October approaches with the speed of time passing through your fingers. My son began his final year in high school, and he is doing well. It seems impossible. Yesterday he was a 7 year old running to me and hugging me. Now, he is this huge (compared to the 7 year old) kid who is brilliant, nearly an adult, kind, and all those good things. Time is unfair, but it isn't the only thing in life to be so.
And due to my schedule I am not able to spend time, as I have in the past, promoting horror, monster movies, tpbs of comics with vampires and the like. This will be pretty much it.
I've chosen books for you to consider that have some degree of acceptance as good works in the genre/subject.
Werewolves and wolf packs are not as popular it seems as vampires, but are by far more interesting to me. Cycle of the Werewolf by Stephen King has brilliant art within by Bernie Wrightson, an amazing artist who loves depicting horror.
I truly adore Brian Lumley's writing skills. His Necroscope series is one that I've only recently indulged fully in. And the vampires he writes are not truly the undead, or blood suckers, in the true sense. They are a form of energy, with human characteristics, who feed upon human souls/blood. The aspects that are familiar are revisioned and made better, and the aspects that are brand new are made clear for the reader to dwell in the horribly scary place they come from.
Anne Rice is a wonderful writer, who has a way with Vampires. She is a person I adore as well. Stephen King is a great writer, perhaps among the best ever America has produced, but due to his "fixation" upon writing horror he'll likely never get his due. However he gets lots of dough instead of due. So there is that. Bram Stoker's words are far far far better than any of the movie roles Dracula appeared in, so it is with some joy I suggest people read this Dracula work, with Jae Lee panels of art within. He brings to life horror, at the same time as beauty. Not an easy trick, and quite delicious.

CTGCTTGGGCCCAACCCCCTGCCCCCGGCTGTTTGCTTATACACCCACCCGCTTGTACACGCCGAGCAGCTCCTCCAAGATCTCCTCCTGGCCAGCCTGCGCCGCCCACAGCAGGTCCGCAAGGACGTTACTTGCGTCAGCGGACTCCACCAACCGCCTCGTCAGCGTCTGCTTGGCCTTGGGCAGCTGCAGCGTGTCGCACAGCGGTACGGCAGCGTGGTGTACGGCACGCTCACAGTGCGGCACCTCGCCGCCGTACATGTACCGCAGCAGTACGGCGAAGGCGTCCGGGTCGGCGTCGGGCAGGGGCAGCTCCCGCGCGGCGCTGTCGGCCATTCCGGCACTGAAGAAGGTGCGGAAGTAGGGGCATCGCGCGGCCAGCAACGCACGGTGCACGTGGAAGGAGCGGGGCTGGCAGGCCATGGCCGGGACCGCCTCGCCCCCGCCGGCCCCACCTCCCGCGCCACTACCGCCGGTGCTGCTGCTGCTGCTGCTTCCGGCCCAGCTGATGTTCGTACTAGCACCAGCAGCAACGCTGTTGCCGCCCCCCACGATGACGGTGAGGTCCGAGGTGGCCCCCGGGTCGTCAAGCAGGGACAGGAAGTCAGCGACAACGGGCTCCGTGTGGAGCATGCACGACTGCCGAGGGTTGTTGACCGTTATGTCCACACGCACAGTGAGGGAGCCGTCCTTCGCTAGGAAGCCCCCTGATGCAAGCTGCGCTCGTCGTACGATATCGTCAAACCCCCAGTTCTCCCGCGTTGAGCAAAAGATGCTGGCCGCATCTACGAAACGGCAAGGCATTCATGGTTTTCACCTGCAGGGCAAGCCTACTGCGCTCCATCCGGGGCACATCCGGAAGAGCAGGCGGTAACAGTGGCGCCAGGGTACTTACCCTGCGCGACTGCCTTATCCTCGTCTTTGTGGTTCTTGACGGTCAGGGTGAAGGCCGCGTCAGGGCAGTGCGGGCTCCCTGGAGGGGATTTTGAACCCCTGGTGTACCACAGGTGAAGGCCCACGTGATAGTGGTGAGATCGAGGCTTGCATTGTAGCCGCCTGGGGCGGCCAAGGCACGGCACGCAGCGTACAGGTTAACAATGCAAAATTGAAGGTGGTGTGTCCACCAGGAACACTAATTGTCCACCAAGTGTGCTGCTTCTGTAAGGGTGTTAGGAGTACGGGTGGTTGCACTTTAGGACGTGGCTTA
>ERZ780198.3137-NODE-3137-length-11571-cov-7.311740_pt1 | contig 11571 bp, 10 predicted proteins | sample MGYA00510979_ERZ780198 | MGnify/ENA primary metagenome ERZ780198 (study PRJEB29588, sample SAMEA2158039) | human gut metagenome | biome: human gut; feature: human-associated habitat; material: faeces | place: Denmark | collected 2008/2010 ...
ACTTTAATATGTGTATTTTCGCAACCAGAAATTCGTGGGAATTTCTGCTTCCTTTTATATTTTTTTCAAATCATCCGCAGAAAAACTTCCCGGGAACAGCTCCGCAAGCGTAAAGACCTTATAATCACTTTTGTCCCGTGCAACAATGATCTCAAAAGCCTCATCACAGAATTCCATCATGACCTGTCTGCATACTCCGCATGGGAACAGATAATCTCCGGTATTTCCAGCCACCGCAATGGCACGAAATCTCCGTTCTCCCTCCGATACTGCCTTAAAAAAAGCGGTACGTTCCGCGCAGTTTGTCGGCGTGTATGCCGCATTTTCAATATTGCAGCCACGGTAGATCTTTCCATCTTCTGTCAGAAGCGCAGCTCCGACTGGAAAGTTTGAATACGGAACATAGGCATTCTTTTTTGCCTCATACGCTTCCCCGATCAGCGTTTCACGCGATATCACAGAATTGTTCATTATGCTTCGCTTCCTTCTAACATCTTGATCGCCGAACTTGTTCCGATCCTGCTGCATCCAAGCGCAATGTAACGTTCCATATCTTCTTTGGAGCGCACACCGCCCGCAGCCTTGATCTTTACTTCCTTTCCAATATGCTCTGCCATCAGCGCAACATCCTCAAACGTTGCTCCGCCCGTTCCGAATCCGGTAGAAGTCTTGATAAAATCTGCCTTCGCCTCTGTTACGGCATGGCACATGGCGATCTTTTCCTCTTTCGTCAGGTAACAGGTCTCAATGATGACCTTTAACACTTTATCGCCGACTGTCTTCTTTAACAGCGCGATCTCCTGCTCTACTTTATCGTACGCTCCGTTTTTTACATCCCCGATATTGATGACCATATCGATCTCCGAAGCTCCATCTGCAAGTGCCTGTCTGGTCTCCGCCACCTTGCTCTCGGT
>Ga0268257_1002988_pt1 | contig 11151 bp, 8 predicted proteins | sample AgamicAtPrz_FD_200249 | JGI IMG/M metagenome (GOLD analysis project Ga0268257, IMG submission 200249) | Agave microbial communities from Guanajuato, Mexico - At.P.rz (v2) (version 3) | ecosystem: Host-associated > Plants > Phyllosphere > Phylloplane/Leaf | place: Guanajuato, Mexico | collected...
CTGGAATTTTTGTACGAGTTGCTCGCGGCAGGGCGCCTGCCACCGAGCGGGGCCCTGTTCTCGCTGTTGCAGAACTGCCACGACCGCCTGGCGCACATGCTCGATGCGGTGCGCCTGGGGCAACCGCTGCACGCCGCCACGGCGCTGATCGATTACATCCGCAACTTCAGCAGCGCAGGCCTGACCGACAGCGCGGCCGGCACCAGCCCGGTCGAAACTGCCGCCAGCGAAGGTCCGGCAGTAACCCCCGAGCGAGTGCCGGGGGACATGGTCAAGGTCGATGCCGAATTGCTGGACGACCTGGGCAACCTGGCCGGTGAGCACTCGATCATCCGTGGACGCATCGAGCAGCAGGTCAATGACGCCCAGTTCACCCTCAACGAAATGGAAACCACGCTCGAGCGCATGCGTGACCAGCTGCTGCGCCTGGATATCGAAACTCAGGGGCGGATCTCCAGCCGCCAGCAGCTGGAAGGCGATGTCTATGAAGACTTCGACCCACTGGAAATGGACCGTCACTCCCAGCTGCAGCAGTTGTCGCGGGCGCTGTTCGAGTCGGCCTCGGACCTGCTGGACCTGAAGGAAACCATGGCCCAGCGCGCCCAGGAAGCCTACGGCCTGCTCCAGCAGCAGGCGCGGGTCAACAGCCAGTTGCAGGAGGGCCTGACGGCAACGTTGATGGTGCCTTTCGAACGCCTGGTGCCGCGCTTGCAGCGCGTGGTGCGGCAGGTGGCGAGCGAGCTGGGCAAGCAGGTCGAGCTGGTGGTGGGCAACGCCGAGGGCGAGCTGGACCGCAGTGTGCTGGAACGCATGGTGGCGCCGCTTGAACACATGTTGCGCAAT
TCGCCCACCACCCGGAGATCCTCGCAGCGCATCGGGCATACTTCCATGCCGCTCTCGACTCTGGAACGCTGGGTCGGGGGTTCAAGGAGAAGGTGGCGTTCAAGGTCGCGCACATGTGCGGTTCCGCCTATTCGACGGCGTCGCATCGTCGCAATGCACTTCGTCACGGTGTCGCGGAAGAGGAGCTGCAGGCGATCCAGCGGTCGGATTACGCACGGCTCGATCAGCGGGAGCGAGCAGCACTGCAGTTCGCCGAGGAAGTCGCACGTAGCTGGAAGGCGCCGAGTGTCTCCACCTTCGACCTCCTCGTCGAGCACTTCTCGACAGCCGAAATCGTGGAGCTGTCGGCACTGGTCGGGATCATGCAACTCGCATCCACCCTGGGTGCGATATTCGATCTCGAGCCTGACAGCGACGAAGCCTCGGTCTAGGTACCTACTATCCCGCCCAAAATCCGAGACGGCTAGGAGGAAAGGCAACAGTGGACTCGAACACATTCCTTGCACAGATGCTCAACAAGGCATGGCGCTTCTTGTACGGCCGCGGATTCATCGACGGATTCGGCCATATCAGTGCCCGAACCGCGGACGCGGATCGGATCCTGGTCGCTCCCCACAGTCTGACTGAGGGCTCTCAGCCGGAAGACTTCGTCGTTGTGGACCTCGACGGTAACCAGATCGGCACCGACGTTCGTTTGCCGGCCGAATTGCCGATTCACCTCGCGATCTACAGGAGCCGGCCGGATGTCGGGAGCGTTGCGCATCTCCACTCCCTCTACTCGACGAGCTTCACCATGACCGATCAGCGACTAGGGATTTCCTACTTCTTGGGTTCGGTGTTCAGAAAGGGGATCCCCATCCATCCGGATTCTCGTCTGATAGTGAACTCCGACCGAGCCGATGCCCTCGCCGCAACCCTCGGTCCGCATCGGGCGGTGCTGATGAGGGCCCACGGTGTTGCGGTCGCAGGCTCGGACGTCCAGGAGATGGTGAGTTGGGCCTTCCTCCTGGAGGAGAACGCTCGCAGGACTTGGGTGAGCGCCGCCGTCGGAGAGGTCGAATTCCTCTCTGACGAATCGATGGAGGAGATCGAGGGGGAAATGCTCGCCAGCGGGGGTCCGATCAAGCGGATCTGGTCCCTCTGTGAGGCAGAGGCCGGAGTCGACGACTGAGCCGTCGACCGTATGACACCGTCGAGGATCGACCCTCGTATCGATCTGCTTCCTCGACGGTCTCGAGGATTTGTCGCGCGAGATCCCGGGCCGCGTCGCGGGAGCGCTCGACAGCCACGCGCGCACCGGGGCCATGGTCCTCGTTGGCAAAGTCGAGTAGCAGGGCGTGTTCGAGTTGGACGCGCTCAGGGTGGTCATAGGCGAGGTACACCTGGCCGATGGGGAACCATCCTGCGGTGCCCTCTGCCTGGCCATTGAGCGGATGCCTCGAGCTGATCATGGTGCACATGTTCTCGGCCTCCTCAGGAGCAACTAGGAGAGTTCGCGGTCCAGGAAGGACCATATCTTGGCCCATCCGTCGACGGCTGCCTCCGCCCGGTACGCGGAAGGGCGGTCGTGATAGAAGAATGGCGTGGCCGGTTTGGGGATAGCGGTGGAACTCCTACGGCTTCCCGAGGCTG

Steve Niles has a hit franchise with 30 Days of Night comics, but he did some work with Jeff Mariotte to expand and contrast the fictional world of darkness. These are at times as evocative as the comics, and are recommended.
I remember when the first time I picked up Black Easter and the follow up. I was horrified and quite naive to the world, oh so very long ago. And then I came to the end of the first book, and I shivered. It was genuinely that scary and icky. Which is the mark of great writing. So I began the next book, and it took forever to finish, because I didn't want to have it hit me like the previous work.
And just so the ghost of James Blish knows, you probably realize already, but, God is not dead. So so not dead.
Frankenstein is a powerful work. It is not horror, but people believe that it is. It is a lesson upon the arrogance of humans, to think that they too could create life, in a fit of idolatry rather than recognize that life comes from and the secret is known only to God. It is not a "Christian" or "Theistic" work, rather, it speaks in the language of the day and uses the power of myth to ask the question "what is life?". The books below would be enough to send your mind into ambrosia if this is your interest area.
The next three books suggested are not for all audiences of horror. They are long, drawn out, wordy works that mostly require a high level of interest or attention. Phantom of the Opera is possibly based on a poor sucker who was misformed in the face. The Strange Case of Dr. Jekyll and Mr. Hyde is well written, about the dark side of men. Have any of us really overcome it, and should we want to have done so? The Hunchback of Notre Dame is an exercise in pain for some people I know. It is different than any of the movies, Quasimodo isn't a happy guy even in the end, although he isn't tortured as much. And the real theme is cruelty based upon difference, and trust and distrust due to appearance rather than the human heart. Yes I liked it, but it is not an easy book.
While my favorite monster is the Mummy, I cannot say that I've ever read or watched a movie about one that scared me, except for the Karloff movie, The Mummy. I think they could be used well, and I don't assume any genre or subject to be bankrupt of potential. But of the books and stories suggested below I'd suggest that the Anne Rice is the best one, and unless you are a person with an interest in the subject, (for me it comes from my love of Egypt and Ancient History in general) you might be better off finding one of many great National Geographic documentaries or books on the subject.